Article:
Taking in of food and water into the body.
Prefix meaning “between”, e.g. intercellular.
Prefix meaning “within”, e.g. intracellular.
Literally “in glass”, experiment or observation done in isolation from the whole organism.
Literally “in life”. Within the living organism.
Atom or group of atoms with an electrical charge resulting from the loss or gain of electrons.
Prefix meaning “equal”, e.g. isotonic or equal concentration.
Having identical gametes.
Molecules with the same molecular formula as one another, but with different structural configurations, e.g. glucose and fructose.
Atom that differs in atomic weight (mass number) from other atoms of the same element because of a different number of neutrons in its nucleus. Some are unstable and radioactive, e.g. 14C (as opposed to 12C).
Description of the chromosome complement of a cell.
Sexually immature stage of many animals that differs in appearance from the adult, and must undergo some form of metamorphosis to become an adult.
Interval between a stimulus and a response.
Heat energy needed to change the state of a substance, e.g. the latent heat of evaporation is needed to change a liquid to a vapour.
Washing out of substances by the flow of water.
That factor controlling (limiting) the rate of a reaction, or the size of a population.
Sea floor down to about 200 m depth.
Cavity of a tube or hollow organ.
Macro- (mega-) / Large, opposite of micro Matrix
“Background substance”, usually intercellular material in which animal cells are embedded.
Inner part of a structure.
A plant tissue that is capable of repeated division, by mitosis, to produce new cells.
Layer of tissue in triploblasric animal embryos, between the ectoderm and the endoderm.
Plants adapted to average conditions of water supply.
All the chemical reactions of the body.
Process of change from larval to adult form.
Microscopic organism, e.g. bacteria, protozoa and many algae.
Composed of two or more substances, each of which retains its characteristic properties. Its composition can be variable. A solution is a particular type of mixture.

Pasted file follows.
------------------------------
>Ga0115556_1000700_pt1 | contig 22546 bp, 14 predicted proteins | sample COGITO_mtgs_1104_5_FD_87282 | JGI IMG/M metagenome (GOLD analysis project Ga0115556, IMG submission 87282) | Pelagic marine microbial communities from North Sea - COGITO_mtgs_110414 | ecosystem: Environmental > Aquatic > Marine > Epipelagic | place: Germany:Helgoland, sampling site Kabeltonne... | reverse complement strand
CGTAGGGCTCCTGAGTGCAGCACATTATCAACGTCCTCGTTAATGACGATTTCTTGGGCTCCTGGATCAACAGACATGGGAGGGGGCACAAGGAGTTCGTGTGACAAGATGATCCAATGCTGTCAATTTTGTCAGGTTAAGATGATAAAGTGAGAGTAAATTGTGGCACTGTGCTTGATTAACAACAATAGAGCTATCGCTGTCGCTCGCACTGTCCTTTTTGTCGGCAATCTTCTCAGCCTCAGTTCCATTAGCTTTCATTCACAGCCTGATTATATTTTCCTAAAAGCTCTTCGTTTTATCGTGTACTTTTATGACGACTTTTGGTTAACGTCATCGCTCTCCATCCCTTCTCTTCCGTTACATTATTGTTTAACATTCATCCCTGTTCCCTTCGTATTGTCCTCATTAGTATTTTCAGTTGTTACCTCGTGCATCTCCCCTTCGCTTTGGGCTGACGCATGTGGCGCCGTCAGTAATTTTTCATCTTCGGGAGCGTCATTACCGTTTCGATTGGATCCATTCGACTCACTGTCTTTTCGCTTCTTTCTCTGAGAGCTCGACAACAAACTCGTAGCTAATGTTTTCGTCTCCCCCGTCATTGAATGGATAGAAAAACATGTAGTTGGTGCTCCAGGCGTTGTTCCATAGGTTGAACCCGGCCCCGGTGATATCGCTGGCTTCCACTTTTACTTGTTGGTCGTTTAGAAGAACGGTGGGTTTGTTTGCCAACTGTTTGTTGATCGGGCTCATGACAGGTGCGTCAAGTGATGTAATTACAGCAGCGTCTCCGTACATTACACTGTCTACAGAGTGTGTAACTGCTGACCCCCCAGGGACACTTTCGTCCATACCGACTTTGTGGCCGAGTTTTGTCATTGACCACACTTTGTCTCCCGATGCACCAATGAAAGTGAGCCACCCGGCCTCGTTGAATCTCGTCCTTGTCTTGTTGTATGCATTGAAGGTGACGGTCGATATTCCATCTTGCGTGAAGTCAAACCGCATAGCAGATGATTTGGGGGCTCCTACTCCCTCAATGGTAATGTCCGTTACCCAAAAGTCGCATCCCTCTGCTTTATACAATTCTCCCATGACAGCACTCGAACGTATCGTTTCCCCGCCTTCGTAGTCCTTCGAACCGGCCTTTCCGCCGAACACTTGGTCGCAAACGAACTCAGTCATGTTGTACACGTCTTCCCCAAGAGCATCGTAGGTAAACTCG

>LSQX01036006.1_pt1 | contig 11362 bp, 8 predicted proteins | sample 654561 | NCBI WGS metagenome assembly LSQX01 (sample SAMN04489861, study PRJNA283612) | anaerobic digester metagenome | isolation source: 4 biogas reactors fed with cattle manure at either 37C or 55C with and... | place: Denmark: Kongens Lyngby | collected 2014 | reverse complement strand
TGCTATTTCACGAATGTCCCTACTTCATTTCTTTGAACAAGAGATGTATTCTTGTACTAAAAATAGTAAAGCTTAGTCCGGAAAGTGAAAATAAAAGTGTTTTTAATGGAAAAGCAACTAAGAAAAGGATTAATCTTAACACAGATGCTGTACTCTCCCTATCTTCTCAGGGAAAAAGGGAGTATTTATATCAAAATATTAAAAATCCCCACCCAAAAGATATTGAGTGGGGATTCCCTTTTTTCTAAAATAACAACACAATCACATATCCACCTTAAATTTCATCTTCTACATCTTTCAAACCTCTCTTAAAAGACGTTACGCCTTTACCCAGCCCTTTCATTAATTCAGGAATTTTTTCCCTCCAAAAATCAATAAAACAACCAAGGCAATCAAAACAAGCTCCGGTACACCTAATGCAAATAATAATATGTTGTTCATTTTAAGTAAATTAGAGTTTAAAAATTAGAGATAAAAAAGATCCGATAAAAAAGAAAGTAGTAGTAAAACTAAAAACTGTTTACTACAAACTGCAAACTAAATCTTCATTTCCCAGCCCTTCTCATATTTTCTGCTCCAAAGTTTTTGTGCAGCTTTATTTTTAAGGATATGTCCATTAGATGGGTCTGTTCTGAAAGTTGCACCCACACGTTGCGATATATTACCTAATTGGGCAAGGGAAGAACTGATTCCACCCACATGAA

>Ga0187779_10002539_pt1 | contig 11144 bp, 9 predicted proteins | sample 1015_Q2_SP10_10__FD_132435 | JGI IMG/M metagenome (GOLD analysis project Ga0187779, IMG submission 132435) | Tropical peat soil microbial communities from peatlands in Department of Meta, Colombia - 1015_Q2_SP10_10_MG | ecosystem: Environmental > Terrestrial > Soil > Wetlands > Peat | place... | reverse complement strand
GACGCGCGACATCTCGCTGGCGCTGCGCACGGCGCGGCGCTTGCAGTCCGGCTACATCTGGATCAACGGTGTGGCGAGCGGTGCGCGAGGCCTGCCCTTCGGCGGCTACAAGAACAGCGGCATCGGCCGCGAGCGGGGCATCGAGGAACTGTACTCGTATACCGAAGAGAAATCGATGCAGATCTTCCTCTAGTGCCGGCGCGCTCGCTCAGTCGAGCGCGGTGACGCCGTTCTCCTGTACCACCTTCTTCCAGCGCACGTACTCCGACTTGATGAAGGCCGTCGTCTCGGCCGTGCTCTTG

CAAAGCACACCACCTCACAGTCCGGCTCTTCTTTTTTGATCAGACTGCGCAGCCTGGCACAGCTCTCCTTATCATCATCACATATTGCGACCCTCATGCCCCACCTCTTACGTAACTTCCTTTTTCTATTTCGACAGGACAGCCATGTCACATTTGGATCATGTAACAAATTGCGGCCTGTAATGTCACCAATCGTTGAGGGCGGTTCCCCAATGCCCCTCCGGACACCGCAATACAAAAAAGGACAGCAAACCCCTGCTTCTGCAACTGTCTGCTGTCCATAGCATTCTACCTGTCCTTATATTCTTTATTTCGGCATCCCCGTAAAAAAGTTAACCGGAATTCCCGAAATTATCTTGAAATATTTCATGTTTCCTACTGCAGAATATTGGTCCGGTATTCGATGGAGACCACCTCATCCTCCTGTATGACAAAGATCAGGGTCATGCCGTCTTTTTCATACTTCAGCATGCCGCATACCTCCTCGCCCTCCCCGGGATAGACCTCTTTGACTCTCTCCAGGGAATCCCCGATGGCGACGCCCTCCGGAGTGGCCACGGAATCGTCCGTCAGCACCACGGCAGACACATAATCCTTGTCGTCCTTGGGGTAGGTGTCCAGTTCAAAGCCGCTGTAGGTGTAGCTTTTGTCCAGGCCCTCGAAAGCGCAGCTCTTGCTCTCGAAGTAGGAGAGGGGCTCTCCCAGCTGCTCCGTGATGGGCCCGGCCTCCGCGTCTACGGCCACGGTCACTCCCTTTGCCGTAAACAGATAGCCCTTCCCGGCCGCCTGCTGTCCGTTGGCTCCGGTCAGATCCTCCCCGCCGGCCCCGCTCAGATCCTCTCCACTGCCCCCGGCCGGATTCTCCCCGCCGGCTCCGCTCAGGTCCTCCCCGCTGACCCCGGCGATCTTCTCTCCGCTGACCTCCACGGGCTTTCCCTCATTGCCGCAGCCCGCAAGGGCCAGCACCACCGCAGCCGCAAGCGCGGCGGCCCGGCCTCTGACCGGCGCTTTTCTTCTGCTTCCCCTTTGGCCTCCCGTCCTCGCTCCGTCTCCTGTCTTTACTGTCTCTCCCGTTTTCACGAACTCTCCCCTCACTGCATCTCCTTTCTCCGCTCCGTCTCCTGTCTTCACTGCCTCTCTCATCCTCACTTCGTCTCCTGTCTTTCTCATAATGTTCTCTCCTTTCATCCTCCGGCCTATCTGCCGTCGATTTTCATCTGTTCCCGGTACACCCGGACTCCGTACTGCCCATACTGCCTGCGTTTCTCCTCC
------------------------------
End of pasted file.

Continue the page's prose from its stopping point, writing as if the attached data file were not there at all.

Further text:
Molecular weight of a substance per decimetre cubed (litre) of solution.
Molecular weight (mass)
Sum of the atomic weights of the atoms in a molecule.
Smallest particle of an element or a compound that can have a separate existence, usually a combination of two or more atoms, e.g. H2 (hydrogen), 02 (oxygen), CO2 (carbon dioxide).
Monoecious (“one house”)
Having both male and female flowers or cones on the same plant.
Prefix (or suffix -morph) meaning shape or form, e.g. morphology, the study of form and external structure; and ectomorph, characteristic body type used in the classification of human body types.
Development of shape and form.
Study of form and external structure.
Agent that increases the mutation rate.
Nicotinamide adenine dinucleotide (NAD) (Formerly DPN and CO-ENZYME I)
Co-enzyme that acts as a hydrogen acceptor (transfers electrons).
Fertilization of a large non-motile egg, by a small motile male gamete.
In botany: female sex organs of some algae, containing one or more oospheres.
Spherical, non-motile female gamete formed within an organism.
Resting spore with thick walls formed from a fertilized oosphere.
Collection of tissues coordinated to a specific function.
Part of a cell specialized for a specific function, e.g. mitochondria and respiration.
Compounds containing carbon, originally derived directly or indirectly from living organisms.
Passage (diffusion) of water from a region of higher water potential to a region of lower water potential down a water potential gradient via a partially permeable membrane, in other words the passage of water from a more dilute (hypotonic) solution, to a more concentrated (hypertonic) solution.
The pressure required to prevent water entering a solution by osmosis. Proportional to the concentration difference of the two solutions involved.
Young are born alive, as a result of the retention of the developing egg within the female, but the embryo is always separated from the maternal tissues by the egg membrane.
Reproductive structure in the Gymnosperms and Angiosperms containing an egg-cell. Develops into seed after the egg cell has been fertilized.
The addition of oxygen or the removal of hydrogen from a substance. More strictly, the removal of electrons from a substance for example the change from a ferrous ion Fe++, to a ferric ion Fe+++. Oil Rig ——-> Oxidation is loss Reduction is gain (of electrons)
Study of fossils.
Organism living on or in another organism of a different species (the host), to the benefit of itself and the detriment of the host.
Development of a female gamete into a new individual without fertilization.
Development of a female gamete into a new individual without fertilization.
Disease-causing organism (or virus).
Prefix meaning “around”, e.g. perimeter, periderm.
Measure of acidity (pH <7) or alkalinity (ph>7); neutral pH =7.